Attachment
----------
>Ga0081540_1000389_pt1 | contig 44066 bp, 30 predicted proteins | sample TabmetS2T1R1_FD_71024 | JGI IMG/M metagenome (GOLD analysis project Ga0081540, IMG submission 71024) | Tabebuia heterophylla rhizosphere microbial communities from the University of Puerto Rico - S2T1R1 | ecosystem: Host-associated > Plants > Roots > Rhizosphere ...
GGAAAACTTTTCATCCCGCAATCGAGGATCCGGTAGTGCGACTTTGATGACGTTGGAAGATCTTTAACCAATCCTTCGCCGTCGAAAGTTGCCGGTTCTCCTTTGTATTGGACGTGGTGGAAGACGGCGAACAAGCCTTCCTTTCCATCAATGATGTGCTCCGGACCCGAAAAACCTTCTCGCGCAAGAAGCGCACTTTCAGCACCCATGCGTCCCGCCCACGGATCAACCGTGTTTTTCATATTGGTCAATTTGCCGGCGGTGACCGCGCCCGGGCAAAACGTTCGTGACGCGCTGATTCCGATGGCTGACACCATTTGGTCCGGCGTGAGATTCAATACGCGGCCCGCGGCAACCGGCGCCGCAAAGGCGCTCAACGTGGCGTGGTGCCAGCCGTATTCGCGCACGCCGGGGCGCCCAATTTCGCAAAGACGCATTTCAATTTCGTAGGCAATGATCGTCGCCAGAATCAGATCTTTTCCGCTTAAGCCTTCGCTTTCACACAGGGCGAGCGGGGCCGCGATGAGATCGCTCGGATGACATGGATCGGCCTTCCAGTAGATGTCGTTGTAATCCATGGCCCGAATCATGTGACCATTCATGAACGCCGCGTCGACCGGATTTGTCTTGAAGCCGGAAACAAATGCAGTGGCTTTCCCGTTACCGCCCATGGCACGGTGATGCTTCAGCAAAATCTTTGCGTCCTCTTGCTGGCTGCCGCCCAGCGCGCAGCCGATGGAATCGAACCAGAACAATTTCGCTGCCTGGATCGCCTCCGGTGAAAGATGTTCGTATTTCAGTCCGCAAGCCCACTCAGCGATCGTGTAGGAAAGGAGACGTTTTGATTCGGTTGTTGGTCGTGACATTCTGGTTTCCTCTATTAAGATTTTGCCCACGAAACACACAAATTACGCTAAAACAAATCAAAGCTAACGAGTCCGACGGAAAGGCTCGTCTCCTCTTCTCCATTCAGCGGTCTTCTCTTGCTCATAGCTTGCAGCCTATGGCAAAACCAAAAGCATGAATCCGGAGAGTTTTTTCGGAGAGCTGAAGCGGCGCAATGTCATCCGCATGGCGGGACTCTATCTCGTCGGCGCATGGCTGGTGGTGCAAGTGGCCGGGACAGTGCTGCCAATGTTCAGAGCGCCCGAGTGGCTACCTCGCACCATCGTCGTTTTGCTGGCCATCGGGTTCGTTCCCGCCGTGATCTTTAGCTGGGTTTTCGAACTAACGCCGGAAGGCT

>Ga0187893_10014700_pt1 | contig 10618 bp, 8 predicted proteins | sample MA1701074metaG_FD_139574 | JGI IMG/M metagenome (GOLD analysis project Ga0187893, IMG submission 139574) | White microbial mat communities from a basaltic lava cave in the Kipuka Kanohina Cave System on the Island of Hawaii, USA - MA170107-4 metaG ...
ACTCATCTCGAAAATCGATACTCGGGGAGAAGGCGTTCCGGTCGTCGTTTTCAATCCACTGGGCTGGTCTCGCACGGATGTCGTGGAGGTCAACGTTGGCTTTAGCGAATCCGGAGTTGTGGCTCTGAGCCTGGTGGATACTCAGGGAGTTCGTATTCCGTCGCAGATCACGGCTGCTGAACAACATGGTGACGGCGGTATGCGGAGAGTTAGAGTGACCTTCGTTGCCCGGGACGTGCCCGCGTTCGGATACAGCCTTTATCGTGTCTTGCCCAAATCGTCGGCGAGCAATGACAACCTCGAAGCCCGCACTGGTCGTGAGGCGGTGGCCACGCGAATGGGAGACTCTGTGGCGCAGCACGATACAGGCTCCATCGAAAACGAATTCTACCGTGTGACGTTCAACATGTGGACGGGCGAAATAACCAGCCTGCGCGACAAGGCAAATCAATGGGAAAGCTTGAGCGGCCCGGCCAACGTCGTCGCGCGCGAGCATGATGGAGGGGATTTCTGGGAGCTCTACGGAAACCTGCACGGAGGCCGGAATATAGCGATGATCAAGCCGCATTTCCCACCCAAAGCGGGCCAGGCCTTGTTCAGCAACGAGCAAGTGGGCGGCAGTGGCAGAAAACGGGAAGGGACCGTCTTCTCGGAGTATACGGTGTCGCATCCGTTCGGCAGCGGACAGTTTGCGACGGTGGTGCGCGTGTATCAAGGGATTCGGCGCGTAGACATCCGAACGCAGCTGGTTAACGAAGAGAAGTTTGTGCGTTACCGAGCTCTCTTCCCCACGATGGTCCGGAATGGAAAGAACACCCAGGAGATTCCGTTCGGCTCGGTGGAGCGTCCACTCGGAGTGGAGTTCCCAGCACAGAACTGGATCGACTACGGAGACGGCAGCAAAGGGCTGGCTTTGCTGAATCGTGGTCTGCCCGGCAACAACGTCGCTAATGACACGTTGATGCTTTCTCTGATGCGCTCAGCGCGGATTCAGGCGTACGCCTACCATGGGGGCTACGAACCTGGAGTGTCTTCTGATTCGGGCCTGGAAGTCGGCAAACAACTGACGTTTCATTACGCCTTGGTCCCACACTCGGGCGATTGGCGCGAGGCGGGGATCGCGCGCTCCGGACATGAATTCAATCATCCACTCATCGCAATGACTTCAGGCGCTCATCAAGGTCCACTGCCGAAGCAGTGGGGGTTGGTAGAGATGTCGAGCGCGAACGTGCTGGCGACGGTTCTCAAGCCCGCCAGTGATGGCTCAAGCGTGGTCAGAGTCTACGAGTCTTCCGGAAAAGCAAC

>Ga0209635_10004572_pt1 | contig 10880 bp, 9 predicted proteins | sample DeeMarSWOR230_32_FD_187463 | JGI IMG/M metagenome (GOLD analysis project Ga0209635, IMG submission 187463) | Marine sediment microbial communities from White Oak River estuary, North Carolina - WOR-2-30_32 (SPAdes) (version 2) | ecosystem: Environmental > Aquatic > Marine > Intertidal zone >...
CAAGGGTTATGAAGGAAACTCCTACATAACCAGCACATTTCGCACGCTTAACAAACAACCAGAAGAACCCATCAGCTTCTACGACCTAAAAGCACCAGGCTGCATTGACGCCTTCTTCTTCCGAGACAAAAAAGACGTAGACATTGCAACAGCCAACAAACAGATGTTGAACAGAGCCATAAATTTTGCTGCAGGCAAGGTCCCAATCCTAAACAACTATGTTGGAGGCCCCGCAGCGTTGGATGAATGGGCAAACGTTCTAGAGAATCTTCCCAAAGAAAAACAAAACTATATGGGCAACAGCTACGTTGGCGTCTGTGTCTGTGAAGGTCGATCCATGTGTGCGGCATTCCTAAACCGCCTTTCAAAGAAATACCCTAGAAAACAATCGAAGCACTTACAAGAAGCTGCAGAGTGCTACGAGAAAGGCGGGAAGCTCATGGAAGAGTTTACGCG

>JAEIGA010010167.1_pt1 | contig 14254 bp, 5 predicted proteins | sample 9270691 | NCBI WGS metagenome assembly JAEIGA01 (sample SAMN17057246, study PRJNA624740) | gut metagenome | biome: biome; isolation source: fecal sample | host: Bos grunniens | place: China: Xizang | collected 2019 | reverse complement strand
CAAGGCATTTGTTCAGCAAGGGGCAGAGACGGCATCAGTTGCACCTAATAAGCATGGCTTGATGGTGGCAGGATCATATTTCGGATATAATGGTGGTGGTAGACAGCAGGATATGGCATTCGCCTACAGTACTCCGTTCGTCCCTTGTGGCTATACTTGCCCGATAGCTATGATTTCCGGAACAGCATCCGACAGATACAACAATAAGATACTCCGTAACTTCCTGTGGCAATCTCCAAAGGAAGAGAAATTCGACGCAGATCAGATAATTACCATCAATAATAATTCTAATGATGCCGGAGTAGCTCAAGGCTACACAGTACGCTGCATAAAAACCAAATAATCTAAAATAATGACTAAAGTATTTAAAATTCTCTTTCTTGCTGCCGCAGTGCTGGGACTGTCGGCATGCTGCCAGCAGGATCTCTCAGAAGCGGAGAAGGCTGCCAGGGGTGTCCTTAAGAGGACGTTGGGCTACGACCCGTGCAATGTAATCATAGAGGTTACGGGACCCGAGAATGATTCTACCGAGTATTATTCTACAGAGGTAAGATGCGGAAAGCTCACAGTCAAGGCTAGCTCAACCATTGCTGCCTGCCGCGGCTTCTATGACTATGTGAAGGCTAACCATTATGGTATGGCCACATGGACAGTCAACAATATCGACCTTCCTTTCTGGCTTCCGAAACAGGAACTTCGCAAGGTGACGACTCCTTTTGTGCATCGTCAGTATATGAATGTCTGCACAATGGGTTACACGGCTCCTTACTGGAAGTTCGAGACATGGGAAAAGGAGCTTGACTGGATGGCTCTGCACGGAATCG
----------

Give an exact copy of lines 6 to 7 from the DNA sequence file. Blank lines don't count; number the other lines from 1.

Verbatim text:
CAAGGGTTATGAAGGAAACTCCTACATAACCAGCACATTTCGCACGCTTAACAAACAACCAGAAGAACCCATCAGCTTCTACGACCTAAAAGCACCAGGCTGCATTGACGCCTTCTTCTTCCGAGACAAAAAAGACGTAGACATTGCAACAGCCAACAAACAGATGTTGAACAGAGCCATAAATTTTGCTGCAGGCAAGGTCCCAATCCTAAACAACTATGTTGGAGGCCCCGCAGCGTTGGATGAATGGGCAAACGTTCTAGAGAATCTTCCCAAAGAAAAACAAAACTATATGGGCAACAGCTACGTTGGCGTCTGTGTCTGTGAAGGTCGATCCATGTGTGCGGCATTCCTAAACCGCCTTTCAAAGAAATACCCTAGAAAACAATCGAAGCACTTACAAGAAGCTGCAGAGTGCTACGAGAAAGGCGGGAAGCTCATGGAAGAGTTTACGCG

>JAEIGA010010167.1_pt1 | contig 14254 bp, 5 predicted proteins | sample 9270691 | NCBI WGS metagenome assembly JAEIGA01 (sample SAMN17057246, study PRJNA624740) | gut metagenome | biome: biome; isolation source: fecal sample | host: Bos grunniens | place: China: Xizang | collected 2019 | reverse complement strand